You are reading it here first: Starting from January 2020 till August 31, 2021, the Reserve Bank of India (RBI) received approximately 4000 complaints about digital lending apps, a response to an RTI filed by MediaNama has revealed.
The complaints were received through RBI’s Sachet Portal, which focuses on collecting information about ‘illegal activities of the unauthorised entities,’ the RTI response revealed. Earlier this month, the RBI came out with a report on regulating digital lending apps.
Rogue digital lending applications blew up during the pandemic, harassing unsuspecting Indians with sky-high interest rates and exploitative terms. Considering that most such instances of harassment are likely to have gone unreported, the actual number of reported cases is striking, pointing to the immense scale of the lending app problem.
How big is the lending apps problem in India?
While the true scale of the lending app problem is not known, some figures help us estimate how big the problem is in India:
- 55,000 calls from victims: SaveThem India, a foundation started in March 2020 to counter the lending apps problem in India, has received over 55,000 calls from victims of harassment from lending apps in 16 months of existence, a representative of the foundation told MediaNama, The foundation has talked approximately 30 victims out of suicide, the representative said.
- 1,100 loan apps: In a recent report, the RBI said that there are 1,100 total loan apps available across different app stores for Indian Android users, out of which 600 are illegal.
What is the RBI doing about rogue lending apps?
In January this year, the Reserve Bank of India constituted a Working Group to study all aspects of digital lending so that an appropriate regulatory approach can be put in place. A few notable suggestions made in the report include:
- Lending apps must be verified by an independent nodal agency: An independent nodal agency styled as Digital India Trust Agency (DIGITA) should be set up to ensure that only authorised and trusted DLAs are used by consumers. This agency will be responsible for verifying digital lending and fintech apps before such apps are publicly distributed and will maintain a public register of all verified apps. (Recommendation)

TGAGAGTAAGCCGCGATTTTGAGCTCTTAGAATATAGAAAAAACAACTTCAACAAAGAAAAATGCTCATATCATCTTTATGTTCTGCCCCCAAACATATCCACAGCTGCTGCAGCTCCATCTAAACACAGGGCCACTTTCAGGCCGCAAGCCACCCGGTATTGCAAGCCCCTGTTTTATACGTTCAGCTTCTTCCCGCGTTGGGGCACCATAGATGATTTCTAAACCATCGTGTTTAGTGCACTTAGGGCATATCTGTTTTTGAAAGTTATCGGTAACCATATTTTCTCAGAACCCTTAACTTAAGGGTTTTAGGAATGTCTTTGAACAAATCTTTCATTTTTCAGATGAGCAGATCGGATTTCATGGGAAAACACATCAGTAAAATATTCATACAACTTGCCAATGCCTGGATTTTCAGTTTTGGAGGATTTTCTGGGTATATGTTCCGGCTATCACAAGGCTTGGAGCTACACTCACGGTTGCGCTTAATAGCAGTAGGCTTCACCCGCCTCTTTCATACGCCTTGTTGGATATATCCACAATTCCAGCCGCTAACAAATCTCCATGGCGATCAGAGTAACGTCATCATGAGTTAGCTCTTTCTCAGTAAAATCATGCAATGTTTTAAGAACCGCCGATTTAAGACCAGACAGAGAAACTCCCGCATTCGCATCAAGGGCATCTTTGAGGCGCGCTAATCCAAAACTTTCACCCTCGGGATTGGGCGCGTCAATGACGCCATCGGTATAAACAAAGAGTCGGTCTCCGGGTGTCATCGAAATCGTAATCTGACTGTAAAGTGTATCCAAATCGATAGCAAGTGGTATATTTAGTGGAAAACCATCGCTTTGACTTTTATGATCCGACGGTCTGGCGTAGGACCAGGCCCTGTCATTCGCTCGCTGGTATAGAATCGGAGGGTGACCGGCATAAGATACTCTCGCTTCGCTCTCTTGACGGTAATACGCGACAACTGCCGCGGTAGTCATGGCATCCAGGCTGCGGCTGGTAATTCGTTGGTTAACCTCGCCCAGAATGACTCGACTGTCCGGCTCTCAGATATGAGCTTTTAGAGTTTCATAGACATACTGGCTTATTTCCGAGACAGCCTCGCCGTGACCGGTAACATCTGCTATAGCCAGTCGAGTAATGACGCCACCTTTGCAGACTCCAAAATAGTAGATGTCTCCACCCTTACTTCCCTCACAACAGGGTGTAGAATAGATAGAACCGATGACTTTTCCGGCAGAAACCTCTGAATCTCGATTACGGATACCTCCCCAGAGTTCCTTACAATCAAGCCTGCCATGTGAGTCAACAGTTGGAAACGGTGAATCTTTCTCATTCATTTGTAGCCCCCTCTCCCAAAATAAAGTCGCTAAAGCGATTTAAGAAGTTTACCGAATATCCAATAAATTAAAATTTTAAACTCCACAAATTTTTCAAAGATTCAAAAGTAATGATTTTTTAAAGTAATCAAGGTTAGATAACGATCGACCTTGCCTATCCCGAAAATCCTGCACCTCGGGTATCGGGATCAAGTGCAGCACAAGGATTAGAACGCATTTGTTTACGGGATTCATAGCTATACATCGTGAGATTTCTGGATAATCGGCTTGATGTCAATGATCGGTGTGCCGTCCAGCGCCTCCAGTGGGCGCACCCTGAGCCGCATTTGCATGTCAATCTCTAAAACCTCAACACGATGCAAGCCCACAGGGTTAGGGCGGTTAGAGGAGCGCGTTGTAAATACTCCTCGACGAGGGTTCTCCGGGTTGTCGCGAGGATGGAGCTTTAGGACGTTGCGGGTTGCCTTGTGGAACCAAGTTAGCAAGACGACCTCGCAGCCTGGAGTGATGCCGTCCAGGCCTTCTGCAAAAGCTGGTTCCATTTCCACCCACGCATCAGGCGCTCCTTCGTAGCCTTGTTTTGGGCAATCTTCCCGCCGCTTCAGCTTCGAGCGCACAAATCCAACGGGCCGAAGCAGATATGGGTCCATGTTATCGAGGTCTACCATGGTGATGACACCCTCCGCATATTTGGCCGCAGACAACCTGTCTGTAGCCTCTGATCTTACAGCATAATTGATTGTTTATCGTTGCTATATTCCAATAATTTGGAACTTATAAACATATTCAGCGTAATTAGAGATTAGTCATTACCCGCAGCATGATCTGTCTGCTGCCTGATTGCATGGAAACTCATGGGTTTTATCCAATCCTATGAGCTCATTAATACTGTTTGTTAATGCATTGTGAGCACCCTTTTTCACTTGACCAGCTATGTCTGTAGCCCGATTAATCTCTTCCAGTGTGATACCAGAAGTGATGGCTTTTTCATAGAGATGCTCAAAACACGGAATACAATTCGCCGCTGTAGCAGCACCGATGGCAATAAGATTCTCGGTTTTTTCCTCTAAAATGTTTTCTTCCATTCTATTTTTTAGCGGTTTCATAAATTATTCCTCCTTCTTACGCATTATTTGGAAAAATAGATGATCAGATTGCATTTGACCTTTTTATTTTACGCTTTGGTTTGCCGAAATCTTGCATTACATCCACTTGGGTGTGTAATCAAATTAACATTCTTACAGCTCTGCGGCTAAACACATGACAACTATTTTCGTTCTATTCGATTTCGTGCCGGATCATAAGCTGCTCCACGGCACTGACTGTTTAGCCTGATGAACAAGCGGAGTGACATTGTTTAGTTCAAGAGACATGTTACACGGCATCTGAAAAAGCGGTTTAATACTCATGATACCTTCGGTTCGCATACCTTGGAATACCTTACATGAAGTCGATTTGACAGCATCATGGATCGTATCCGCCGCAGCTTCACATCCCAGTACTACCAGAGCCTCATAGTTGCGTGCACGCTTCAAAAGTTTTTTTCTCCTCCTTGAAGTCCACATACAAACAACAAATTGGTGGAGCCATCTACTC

- The government can implement separate legislation for non regulated entities involved in lending: Similar to the Banning of Unregulated Deposit Scheme Act, 2019, the government may consider implementing the Banning of Unregulated Lending Activities (BULA) Act, which would cover all entities not regulated and authorized by RBI for undertaking lending business or entities not registered under any other law for specifically undertaking public lending business. (Recommendation)
- A separate regulation for consumer protection pertaining to financial services may be implemented: Although the Consumer Protection Act, 2019 covers banking, financing, insurance as services under its ambit, the nature of a financial consumer and consumer of other goods and services differ vastly. To provide adequate recourse to financial consumers including that of digital lending, a separate National Financial Consumer Protection Regulation under the above Act may be developed. (Suggestion)
- Law enforcement must proactively ensure no unauthorised call centers operate: The local law enforcement and police agencies must proactively surveil that no unauthorised call center operates from sites under their jurisdictions. The context for this suggestion is that rogue lending apps often harass victims through frequent phone calls made through call center representatives. (Suggestion)
The entire list of recommendations made by the RBI to tackle unauthorised lending apps is available here.
- Summary: RBI Report On Regulating Digital Lending And Curbing The Menace Of Predatory Lending Apps
- How Predatory Loan Apps Run Fake Ads On Google, Facebook To Target Vulnerable Indians
- The Fake Loan App Scandal Is Not Going Away Anytime Soon
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